Here I Stand


So now the time has come to answer the $64 million dollar (inflation has been a bit steep of late) question: at the end of all this thinking, listening, and empathizing…where do you stand?

While it would be difficult to create a comprehensive laundry list of my position on every single issue — and acknowledging that some of my perspectives are still evolving — here are a few places where my point of view has been affected in the last year.

There was a point in time when I thought that our healthcare system was pretty good and only needed a few tweaks or a little updating in order to make it work for everybody. After having been the care-giver and bill-payer for a chronically ill woman for the past nine years I can say definitively that the system is not working for anybody but those who are independently wealthy, inordinately healthy, or have taxpayers footing the bill. The middle class is only one major illness away from a choice between bankruptcy and death — or at least wishing they were dead. Costs are out of control. Insurance is a nightmare.

I also think that in general the Afordable Care Act is doomed to failure as a means to helping people who are now in trouble. The reasons for this are many but the tl;dr version is that our current political system of pitched battles and posturing will prevent Washington from coming up with a decent solution of any kind in the foreseeable future.

Marriage Equality
I still stand where I did when I asked my seven questions allowing same-sex couples the same privileges in our secular society as any other couple. The sooner conservatives can stop fighting this completely losing political battle the sooner they’ll be able to start talking about things that most of the country actually cares about.

I’m still pro-life. I still believe that abortion is a great tragedy and I believe that it’s an outcome nobody wishes for. I grieve for those who have felt compelled to make this heartbreaking choice. I grieve for them and I do not hate them nor do I judge them or want them prosecuted. Life is hard. Sometimes we find ourselves in unthinkable positions.

I still believe, however, that if we could simply tone down the political rhetoric surrounding abortion that both sides have plenty of common ground that they can find on reducing the number of abortions. If the goal is really to save life then lets save it by whatever means we can both in and out of the womb.

The Poor
Here is probably the most unpopular position I’m going to take in this entire list. I believe that as a country we are guilty of exploiting our working poor for profit in ways that would make any robber baron or sweatshop owner proud. Consuming has become our national religion. Being wealthy is the greatest sign of devoutness, poverty is a sure sign of sin.

Most people when starting this conversation throw out this exception clause: “…not that it’s wrong to have things…” But I’m here to tell you that sometimes it is wrong. Sometimes we’re literally robbing other people of their lives in order to have the things we do. But unless we can somehow decide as a nation that a never-ending supply of cheap goods is not our birthright then this will never change.

The reality is that we as a country cannot sustain our comfortable and opulent lifestyle without standing on the backs of many, many people who do the uncomfortable, back-breaking, and mind-numbing tasks required to make it possible. Somebody has to make the hotel beds and clean the bathrooms. Somebody has to serve food and pour drinks. Somebody has to make our change at the register and put our groceries in a bag. And if you look closely you’ll realize that these aren’t all the teenagers of myth who are just making some extra cash while living at home with mom and dad. The person behind the cash register or in the maid’s uniform is mom or dad. Or grandpa and grandma. The mythology of the working poor just doesn’t stand up to scrutiny.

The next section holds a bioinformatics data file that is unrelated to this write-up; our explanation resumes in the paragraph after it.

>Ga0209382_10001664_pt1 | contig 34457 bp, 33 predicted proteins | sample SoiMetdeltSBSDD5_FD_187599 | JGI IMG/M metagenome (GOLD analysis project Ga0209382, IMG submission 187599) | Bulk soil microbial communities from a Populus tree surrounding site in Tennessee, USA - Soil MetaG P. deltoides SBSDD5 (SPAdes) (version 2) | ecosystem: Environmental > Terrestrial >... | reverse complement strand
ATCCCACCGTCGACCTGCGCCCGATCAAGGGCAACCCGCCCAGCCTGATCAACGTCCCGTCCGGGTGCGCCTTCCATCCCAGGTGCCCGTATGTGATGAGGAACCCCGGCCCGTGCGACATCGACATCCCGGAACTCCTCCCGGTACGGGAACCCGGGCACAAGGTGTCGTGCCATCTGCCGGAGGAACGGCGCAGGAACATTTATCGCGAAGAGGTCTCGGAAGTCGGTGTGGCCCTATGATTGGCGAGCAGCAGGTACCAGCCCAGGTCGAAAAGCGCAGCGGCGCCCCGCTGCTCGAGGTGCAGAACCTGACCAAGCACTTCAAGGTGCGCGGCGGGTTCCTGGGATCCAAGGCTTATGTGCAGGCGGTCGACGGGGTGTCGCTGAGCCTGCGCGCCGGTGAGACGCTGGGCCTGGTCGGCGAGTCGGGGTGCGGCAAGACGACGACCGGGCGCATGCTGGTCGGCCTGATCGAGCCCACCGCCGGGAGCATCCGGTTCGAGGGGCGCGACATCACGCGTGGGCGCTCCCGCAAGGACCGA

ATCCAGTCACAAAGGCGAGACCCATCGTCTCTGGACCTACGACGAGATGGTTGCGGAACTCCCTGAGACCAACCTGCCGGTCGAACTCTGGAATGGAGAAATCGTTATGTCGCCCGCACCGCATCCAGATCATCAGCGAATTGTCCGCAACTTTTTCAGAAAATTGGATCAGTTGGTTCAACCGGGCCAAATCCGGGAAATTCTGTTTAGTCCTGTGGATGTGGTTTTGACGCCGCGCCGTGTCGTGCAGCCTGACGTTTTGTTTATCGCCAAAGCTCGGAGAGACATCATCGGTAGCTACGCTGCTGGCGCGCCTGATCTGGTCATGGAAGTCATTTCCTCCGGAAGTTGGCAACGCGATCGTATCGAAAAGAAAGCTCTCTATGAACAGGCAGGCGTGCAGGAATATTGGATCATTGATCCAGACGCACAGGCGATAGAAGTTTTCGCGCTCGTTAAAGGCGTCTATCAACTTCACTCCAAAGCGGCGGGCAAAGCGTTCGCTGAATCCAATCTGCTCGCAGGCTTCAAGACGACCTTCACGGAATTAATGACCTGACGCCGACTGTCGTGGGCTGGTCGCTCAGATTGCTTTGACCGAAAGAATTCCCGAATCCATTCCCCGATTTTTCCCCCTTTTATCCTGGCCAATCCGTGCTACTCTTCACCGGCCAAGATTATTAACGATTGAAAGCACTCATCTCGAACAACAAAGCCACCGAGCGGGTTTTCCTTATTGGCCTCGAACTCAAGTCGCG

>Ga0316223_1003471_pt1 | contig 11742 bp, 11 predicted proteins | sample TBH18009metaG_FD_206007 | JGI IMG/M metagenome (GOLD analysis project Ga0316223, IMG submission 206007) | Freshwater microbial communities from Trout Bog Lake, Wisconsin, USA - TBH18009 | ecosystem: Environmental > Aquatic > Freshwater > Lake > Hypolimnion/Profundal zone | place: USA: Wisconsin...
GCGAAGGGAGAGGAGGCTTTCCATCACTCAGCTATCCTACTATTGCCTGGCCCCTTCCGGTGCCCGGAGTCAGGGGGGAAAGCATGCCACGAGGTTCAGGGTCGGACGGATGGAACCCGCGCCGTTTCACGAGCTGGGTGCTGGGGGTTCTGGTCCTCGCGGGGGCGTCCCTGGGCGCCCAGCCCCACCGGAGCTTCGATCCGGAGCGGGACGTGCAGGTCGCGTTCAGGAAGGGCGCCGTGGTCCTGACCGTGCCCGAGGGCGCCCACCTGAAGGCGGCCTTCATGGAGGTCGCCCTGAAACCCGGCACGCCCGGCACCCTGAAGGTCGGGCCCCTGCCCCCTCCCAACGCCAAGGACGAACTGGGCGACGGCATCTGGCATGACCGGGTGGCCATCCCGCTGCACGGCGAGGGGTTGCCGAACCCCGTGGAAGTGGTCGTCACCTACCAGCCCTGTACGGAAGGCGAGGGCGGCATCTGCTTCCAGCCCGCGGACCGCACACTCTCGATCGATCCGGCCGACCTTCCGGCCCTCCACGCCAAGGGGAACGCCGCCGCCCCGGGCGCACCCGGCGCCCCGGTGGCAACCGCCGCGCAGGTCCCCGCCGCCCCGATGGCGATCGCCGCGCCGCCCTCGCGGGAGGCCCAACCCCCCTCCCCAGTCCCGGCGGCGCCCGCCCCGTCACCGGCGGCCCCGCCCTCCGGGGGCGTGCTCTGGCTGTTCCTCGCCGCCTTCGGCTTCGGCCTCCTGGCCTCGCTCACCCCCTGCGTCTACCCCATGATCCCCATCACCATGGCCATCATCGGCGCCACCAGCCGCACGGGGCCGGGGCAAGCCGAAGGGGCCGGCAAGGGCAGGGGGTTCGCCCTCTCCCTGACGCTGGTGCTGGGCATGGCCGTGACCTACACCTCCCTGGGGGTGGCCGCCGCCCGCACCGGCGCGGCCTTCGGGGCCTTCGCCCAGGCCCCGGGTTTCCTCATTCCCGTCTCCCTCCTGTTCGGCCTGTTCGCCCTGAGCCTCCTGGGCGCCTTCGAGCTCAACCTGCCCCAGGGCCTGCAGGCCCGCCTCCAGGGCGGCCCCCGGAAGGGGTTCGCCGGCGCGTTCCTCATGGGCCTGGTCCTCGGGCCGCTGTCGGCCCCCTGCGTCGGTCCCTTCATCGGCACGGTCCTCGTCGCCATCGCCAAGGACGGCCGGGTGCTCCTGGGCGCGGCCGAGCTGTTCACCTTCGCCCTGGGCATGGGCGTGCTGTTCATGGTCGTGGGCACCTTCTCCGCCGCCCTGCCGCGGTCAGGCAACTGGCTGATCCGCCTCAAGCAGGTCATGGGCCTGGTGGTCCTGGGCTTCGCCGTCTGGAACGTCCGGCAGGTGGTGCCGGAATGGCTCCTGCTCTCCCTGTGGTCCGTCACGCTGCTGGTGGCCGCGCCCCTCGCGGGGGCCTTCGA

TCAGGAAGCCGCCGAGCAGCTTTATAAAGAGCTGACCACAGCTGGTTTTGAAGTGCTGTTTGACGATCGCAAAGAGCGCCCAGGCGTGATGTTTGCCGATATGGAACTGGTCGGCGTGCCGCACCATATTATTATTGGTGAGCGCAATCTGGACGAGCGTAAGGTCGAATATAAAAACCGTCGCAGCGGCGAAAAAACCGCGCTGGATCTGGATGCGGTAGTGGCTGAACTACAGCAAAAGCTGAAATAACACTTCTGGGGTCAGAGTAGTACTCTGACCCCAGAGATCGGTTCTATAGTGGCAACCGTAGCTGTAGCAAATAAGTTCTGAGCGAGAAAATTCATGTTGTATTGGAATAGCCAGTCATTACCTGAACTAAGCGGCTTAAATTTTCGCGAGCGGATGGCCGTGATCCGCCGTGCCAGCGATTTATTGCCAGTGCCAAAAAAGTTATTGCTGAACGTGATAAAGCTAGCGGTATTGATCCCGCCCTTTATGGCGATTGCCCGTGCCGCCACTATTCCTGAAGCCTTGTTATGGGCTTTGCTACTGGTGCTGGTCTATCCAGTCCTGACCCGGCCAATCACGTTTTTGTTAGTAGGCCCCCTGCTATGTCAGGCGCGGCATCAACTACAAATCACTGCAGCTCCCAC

This isn’t about socialism or communism. This is about the greatest rule of all: do unto others. If you wouldn’t want to work in horrible conditions for little pay then don’t express disgust that others don’t like it either. The natural human condition is to want to do and be rewarded for meaningful work. Simple empathy goes a long way.

President Obama
On a personal level I still like him. On a political level he has turned out to be more or less a politician like every other politician. This should surprise nobody.

The Political Process
I now firmly believe that our country is in trouble. Common sense compromises exist on just about any issue I have talked about here and many of the ones I have not but those compromises cannot happen in a system where scoring political points is always more important to our leaders than actually doing the business of the people. Both sides are guilty. The right and left are nothing more than the two arms of the same gluttonous giant that exists only to serve itself.

So I’ve decided to quit. I’ll watch. I’ll consider. From time to time I may even comment. But for now I’ll owe no allegiance to any major player in this theater of politics. Perhaps sacrificing a label will help somehow to save my soul.

I’m registering as an Independent. And so ends My Obama Year.

Everybody Has a Story

People in small discussion group meeting

Something I’ve learned this year is that how a person views any given topic depends largely on how they fit that viewpoint into the story they tell themselves about how the world works. For most people when you start talking to them about politics they don’t cite economic data or scholarly works. Most of them don’t even quote the talking heads of radio or television. Instead they’ll tell you a story…

“I was at the grocery store yesterday and the woman in front of me was buying steak with food stamps…”

“I’ve been looking for a job for a year and can barely make the rent…”

“My son’s best friend got killed in this damn war. I nearly lost him too…”

“I waited for three hours at the free clinic just to be told they couldn’t help me…”

“I just want my brother and his husband to get the same rights that my daughter and her husband have…”

“My grandfather came up from nothing by hard work and determination so it makes me sick when I see these freeloaders…”

“If it weren’t for free meals at school my kids would go hungry…”